In an attempt to prevent internet companies from limiting the amount of data used by consumers, Netflix filed a comment with the Federal Communications Commission last week stating it would harm telecommunication advancement.
Part of the reason why internet bandwidth is capped is because a number of cable companies also distribute internet service. With more people opting to use internet video services such as Netflix and Hulu for content, companies that provide both cable and internet services are trying to prevent people from cutting the cord.
"Watching television shows and movies on the internet is no longer a novelty," Netflix said in its letter to the FCC. "Consumers increasingly expect more from their broadband connection, and they expect that broadband internet will deliver a television experience that is the same or better than what they receive from their cable service, satellite provider, or local broadcaster."
Netflix claims that consumers need at least 300 GB a month in order to consume video content.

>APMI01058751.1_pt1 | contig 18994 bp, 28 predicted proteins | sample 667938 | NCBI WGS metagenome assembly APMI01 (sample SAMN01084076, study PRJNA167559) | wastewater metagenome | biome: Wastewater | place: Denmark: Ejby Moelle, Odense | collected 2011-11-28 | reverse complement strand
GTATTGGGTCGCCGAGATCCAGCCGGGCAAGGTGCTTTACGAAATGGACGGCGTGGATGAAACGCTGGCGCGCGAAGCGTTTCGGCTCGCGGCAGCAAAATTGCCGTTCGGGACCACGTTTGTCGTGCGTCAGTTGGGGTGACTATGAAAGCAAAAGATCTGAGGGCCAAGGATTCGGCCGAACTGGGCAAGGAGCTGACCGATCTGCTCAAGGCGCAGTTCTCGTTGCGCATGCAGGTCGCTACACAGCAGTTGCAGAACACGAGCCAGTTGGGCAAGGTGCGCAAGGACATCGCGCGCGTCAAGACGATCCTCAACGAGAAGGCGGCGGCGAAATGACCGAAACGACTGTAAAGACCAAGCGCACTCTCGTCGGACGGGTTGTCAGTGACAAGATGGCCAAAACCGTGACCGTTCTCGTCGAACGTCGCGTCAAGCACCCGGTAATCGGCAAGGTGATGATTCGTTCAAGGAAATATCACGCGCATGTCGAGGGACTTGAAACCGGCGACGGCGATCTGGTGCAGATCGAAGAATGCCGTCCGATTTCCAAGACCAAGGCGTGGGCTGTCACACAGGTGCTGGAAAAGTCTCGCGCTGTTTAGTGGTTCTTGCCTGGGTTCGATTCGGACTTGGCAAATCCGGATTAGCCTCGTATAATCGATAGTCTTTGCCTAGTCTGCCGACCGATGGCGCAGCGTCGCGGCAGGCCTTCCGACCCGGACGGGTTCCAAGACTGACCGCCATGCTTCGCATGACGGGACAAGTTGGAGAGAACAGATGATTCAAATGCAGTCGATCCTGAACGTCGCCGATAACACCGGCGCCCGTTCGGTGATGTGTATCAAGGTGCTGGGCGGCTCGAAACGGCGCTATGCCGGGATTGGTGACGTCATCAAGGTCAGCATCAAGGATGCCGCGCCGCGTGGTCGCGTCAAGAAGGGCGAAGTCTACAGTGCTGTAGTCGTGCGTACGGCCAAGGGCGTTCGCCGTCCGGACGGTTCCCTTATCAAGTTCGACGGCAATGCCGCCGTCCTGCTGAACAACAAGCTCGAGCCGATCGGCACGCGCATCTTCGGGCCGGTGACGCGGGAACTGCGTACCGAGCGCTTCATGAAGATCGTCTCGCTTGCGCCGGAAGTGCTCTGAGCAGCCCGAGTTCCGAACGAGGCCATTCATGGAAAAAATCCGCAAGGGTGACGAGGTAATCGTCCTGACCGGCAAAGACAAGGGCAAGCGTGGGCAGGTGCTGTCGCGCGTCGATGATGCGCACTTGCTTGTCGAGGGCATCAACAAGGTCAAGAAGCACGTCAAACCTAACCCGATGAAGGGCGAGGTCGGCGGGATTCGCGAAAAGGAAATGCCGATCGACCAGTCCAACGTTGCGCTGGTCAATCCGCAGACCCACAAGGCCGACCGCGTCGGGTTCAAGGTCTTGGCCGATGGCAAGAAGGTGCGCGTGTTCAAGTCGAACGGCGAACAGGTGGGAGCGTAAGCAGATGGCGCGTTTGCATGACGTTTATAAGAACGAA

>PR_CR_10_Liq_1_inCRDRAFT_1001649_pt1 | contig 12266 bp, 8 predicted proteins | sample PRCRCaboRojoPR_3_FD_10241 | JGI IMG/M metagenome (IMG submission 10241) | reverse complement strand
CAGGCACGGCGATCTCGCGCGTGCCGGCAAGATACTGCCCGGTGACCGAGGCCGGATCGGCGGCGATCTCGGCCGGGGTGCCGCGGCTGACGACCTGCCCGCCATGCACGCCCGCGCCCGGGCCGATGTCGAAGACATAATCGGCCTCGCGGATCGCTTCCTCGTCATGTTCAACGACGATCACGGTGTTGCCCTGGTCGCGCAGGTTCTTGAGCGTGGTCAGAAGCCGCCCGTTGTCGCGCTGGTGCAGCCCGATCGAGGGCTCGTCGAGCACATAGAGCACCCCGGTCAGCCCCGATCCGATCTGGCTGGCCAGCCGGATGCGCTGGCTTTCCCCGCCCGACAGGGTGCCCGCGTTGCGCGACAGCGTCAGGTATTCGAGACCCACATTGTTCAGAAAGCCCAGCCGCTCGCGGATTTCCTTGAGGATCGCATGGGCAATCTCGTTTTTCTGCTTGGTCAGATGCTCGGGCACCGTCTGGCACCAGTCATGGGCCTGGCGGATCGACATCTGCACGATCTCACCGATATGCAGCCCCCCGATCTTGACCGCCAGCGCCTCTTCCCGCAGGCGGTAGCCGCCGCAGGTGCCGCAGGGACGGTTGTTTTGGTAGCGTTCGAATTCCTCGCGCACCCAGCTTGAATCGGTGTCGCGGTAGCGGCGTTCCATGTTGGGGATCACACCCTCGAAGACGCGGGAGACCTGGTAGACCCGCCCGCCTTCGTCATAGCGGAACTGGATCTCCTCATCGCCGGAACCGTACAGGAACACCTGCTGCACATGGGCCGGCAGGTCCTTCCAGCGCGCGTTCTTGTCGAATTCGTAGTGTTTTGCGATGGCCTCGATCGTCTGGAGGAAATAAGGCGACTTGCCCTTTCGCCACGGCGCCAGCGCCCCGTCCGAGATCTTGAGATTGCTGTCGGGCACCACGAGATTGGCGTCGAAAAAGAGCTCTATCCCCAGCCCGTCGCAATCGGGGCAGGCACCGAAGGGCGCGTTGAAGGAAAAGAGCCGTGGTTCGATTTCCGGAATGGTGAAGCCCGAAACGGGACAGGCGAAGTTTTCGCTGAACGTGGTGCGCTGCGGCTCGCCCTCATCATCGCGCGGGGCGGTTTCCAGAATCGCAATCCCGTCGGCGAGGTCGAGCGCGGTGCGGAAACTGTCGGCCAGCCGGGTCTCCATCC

Many internet companies have had a monthly 300 GB limit on data, but some are increasing those limits. Before the advent of streaming HD video, using 300 GB of data was nearly unheard of. But services such as Netflix are causing Americans to use a lot more data than in previous years.
And going over on data could cost consumers a lot in overages. For instance, each 50GB overage at AT&T costs $10.
"A data cap or allotment of 300 GB of data per month or higher is required just to meet the internet television needs of an average American," Netflix's letter says." This does not account for the other things that consumers typically do with their broadband connections, such as webbrowsing or downloading games or apps from the internet."
According to Netflix figures, HD video could use up to 3 GB of data per hour. That means 100 hours of HD viewing would being to exceed a 300 GB data cap.